Please Watch Where You’re Going…Because I Can’t

One of my favourite places to navigate is my university campus. People are reasonably polite. The place has a distinct community college atmosphere, which means there are few large crowds. Generally, fellow students respect the “stick to the right side” rule, so even heavy foot traffic flows quite smoothly.

Every now and then, though, someone will surprise me. I was climbing a near-deserted staircase, staying as far right as possible so I could follow the railing (I love railings, they make me feel safe and loved and whatnot). As I climbed, I heard someone approaching from above, though I found it odd that they were climbing down the left side rather than the right. Thinking that they were probably taking advantage of how empty the stairs were, I continued on my merry way (it would seem I’m always merry—who knew?). As she drew closer, though, I realized she wasn’t going to move. Rather than shift left a little—she was on the wrong side, after all—she chose to let us collide. Only as we did so did I notice a familiar clicking sound—she was texting. As I swayed, clutching the railing for dear life, I began an apology. Talking right over it, she said, “Watch where you’re going!” and stormed off. Well, darling, I would, but…

In an age when distracted driving is an epidemic and texting lanes are a thing, it’s becoming harder to trust that people will respect basic rules of foot traffic. I’ve always been used to bumping into people who refuse to move. That’s not going away. There will always be oblivious people who are too wrapped up in their conversations, or their phones, to notice what’s happening around them. Almost everyone I know has done this a time or two (I’m not blameless myself) but there are some who take it to extremes. Take a stroll through West Edmonton Mall sometime; you’ll see what I mean. Things are getting more dangerous, and I blame two things: mobile phones, and general apathy. People are so ready to assume that, if they’re not watching where they’re going, everyone else will compensate. As my city squabbles over bike lanes, I fling myself to one side as soon as I hear a cyclist approaching on the sidewalk. More than once, one of these cyclists has nearly knocked me over. No one is in such a tearing hurry that they can’t slow down for five seconds while they pass a pedestrian who can’t even see them.

“But Meagan,” you say, “people don’t always know that your blind! Most people can watch where they’re going, so how can you blame them?” I can blame them because of a little thing called visibility. If I’m standing around, sans mobility aid, then yes, I can understand people’s inability to recognize that I can’t see them. My eyes are relatively normal-looking, so it’s hard to tell that anything is wrong with them. They dart about in a frantic manner, but some people mistake this for extreme shyness. But if we are standing with canes out or dogs at our sides, there is very little excuse not to notice us. If people are paying attention to what is directly in front of them, they will definitely spot us. The girl who collided with me on the staircase was breaking an unwritten rule, and wasn’t aware of her own surroundings. This is a toxic combination. I do my best not to get into people’s way, and I apologize at least half a dozen times a day. It’s all the rage in Canada, don’t you know.

I have no problem with people bumping into me because it’s crowded, or because I accidentally cut them off. People bump each other all the time. It is not necessarily wrong or rude to do so. I’m not saying that people should throw themselves out of my path in case they brush my elbow. I am, however, saying that people could stand to pay more attention. If you know that you’re a bit distractible while texting, then move to one side, finish your text, and go your way. Don’t expect everyone—people who can’t see you, especially—to flow around you like an accommodating current.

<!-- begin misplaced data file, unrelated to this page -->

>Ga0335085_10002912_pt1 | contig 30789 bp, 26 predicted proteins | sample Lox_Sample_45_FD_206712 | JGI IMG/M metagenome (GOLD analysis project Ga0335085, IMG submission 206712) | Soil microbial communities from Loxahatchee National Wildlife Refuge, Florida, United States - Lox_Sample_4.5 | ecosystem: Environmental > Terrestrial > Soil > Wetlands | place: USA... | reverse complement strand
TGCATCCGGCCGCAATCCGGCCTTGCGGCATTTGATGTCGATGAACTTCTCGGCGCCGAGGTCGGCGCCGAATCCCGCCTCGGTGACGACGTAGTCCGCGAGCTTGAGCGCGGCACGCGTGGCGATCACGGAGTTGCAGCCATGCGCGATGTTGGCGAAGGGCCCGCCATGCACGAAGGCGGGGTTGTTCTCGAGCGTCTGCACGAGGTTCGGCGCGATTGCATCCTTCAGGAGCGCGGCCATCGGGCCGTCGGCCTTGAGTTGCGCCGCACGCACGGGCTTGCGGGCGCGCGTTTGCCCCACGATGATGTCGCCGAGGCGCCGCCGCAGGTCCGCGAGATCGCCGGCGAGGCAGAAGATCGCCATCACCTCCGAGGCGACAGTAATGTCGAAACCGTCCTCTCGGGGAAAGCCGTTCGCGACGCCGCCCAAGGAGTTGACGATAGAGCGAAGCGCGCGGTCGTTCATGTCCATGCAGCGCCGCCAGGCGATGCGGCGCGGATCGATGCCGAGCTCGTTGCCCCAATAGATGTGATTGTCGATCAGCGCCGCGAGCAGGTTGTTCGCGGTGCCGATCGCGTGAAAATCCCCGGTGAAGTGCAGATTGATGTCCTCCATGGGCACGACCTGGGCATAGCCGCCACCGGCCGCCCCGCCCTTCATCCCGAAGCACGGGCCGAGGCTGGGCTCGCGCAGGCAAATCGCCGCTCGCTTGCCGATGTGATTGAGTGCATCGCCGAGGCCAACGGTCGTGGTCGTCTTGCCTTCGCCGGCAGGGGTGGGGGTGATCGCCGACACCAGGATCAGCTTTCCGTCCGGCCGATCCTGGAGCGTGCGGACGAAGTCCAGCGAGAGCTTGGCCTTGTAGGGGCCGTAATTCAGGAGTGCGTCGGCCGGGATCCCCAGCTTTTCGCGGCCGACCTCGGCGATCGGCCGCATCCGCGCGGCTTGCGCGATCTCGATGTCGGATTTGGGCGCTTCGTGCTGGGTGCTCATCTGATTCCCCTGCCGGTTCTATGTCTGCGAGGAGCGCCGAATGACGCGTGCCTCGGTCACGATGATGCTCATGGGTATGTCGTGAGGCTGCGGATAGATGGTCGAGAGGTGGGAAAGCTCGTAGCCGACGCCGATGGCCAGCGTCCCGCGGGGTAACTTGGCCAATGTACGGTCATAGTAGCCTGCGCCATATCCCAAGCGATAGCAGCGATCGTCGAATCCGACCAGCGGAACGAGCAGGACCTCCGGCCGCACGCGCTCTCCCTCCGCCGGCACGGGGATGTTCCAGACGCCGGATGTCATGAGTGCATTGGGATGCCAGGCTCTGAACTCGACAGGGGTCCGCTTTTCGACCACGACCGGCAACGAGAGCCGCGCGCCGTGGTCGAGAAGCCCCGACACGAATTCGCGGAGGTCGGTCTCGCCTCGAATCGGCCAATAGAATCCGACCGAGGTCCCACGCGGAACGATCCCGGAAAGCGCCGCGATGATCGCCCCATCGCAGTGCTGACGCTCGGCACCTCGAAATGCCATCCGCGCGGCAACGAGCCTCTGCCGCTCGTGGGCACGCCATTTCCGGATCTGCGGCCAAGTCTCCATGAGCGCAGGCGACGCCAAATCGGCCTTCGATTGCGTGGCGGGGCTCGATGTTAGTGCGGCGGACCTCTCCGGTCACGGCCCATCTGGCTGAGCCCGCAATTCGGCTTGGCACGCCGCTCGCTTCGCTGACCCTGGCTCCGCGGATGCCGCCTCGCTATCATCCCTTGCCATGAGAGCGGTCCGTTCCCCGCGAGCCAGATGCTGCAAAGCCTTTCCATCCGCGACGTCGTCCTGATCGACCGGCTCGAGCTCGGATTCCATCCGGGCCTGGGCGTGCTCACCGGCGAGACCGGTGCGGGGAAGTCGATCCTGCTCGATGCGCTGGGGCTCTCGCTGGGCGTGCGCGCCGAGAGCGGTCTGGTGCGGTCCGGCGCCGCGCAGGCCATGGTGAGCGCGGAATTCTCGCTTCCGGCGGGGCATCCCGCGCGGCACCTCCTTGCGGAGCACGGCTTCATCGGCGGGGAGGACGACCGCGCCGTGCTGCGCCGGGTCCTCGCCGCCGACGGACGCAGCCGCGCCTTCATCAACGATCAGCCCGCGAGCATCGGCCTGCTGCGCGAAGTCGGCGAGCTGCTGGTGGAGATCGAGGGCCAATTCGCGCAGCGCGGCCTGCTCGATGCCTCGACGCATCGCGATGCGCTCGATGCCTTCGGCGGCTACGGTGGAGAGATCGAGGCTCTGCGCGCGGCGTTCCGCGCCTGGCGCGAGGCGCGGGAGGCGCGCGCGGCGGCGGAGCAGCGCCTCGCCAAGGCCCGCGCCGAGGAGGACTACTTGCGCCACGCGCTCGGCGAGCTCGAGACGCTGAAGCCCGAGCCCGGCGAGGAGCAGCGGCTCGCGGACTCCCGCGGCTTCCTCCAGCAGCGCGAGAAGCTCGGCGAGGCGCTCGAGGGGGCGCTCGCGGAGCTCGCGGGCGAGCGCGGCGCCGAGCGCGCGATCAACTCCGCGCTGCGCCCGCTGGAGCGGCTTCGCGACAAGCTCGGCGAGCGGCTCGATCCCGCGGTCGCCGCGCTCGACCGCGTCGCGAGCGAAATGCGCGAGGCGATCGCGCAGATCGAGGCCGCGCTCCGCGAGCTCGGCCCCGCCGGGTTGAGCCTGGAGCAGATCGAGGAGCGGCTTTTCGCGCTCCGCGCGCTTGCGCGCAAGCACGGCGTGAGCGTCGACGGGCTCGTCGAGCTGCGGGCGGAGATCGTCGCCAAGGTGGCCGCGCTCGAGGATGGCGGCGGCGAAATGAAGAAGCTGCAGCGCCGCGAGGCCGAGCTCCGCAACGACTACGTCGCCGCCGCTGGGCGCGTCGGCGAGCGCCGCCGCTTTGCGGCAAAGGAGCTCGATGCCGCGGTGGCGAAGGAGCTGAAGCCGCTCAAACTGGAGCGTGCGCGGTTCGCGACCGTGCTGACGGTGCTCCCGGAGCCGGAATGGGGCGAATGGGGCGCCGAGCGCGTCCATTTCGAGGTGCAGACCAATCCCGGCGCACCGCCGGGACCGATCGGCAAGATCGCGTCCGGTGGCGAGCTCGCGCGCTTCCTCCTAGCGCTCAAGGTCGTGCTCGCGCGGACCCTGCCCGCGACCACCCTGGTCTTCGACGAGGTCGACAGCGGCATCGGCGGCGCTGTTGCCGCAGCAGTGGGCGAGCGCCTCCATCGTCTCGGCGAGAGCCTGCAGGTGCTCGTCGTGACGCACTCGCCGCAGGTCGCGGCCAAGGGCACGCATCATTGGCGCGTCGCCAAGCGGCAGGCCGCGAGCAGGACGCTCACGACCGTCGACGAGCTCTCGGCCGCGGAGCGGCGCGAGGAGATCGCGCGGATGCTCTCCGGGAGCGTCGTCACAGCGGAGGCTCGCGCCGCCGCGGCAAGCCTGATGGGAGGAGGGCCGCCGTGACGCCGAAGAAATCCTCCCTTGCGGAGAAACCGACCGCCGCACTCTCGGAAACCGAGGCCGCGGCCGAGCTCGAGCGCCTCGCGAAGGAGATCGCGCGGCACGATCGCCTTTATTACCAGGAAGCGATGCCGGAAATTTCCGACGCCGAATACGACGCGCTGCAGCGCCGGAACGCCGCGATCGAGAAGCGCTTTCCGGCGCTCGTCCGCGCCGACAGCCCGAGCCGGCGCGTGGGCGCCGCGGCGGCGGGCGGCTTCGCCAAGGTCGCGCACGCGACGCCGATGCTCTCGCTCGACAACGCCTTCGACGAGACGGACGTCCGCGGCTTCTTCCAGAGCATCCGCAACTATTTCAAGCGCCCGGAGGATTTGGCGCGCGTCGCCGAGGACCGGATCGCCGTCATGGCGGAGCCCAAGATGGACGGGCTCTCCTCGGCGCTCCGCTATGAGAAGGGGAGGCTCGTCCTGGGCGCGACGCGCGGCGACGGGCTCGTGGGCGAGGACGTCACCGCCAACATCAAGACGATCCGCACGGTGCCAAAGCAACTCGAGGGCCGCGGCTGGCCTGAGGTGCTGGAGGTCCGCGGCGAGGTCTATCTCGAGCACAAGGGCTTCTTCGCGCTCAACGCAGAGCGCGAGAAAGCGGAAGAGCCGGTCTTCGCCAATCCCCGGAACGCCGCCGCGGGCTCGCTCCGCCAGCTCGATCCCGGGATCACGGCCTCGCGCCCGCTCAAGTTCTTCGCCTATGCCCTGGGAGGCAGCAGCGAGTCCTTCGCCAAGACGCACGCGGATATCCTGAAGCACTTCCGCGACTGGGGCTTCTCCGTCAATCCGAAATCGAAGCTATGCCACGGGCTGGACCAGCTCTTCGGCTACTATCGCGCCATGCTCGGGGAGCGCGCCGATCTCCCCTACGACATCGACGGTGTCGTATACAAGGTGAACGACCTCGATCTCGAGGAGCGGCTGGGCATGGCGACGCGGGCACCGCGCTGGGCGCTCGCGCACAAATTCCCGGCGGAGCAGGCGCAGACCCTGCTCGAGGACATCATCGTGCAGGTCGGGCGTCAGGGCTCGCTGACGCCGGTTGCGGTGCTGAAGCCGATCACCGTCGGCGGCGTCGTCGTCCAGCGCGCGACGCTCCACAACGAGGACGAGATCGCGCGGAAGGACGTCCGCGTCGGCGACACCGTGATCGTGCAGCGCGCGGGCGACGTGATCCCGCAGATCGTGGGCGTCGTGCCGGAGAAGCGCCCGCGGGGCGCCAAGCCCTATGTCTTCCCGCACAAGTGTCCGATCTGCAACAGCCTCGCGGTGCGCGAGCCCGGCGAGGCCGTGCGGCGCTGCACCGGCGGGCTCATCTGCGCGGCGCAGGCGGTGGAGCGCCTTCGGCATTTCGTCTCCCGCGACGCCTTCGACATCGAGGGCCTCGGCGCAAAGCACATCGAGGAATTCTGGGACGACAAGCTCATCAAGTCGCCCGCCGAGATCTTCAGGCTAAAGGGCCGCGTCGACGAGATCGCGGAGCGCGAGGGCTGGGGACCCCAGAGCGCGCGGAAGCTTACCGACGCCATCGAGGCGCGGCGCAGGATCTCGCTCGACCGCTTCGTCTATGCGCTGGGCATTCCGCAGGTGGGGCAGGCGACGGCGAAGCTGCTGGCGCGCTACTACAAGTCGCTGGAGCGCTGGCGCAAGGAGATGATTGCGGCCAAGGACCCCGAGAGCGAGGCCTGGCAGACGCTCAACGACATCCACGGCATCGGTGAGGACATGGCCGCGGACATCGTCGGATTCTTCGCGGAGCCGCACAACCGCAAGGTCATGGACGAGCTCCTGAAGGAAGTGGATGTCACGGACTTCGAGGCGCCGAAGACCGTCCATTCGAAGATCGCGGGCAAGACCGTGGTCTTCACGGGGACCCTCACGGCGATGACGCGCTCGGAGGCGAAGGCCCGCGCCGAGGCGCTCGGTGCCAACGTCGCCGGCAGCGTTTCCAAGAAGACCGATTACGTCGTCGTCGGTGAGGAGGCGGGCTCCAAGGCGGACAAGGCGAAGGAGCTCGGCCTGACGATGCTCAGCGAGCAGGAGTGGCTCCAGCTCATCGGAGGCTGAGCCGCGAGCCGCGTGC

Please, put your phone away and watch where you’re going…because I can’t.


4 thoughts on “Please Watch Where You’re Going…Because I Can’t

  1. a very poinyent post megan! if I’m climbing stairs and if there is a rail on either side of the stair case I will climb the stairs holding onto the left hand rail if I’ve got my cane in my right hand. Conversely, if I’m going down the stairs again I will hold onto the left hand rail while my cane’s in my right hand. I’ve never really had people tell me to watch where I’m going if that was ever to happen it may have happened when I was a child and running around. I never text when I am walking somewhere or talk on my phone when I’m walking unless it’s just within my house. my usual lapse in concentration while walking is sometimes when I am talking to myself which as I often say every birthday I am going to try and give up such a habbit but it never happens lol. while on the subject of concentrating when walking I moved out of my parent’s house 3 years ago and now live alone. I do however go across the road to my parent’s house for some meals. If somebody’s mowing their lawn or there are other neighbourhood noises happening or if there’s work being done somewhere I will not cross the road while somebody’s mowing the lawn as these sounds often make it difficult for me to know when it’s safe to cross the street. It’s not that I am deaf by any means it’s just louder sounds are harder to note when the road is safe to cross

  2. You posted what I have been thinking since I started using a cane. I wonder why they can’t understand it means I may, or may not see you. One woman actually told me to watch where I was going.

  3. watch is a word used loosely as is look. my mother once told me to keep my head still when I was crossing the road out the front of my house but I shake my head to look and listen for traffic

  4. Pingback: Don’t Mess with the Stick | Where's Your Dog?

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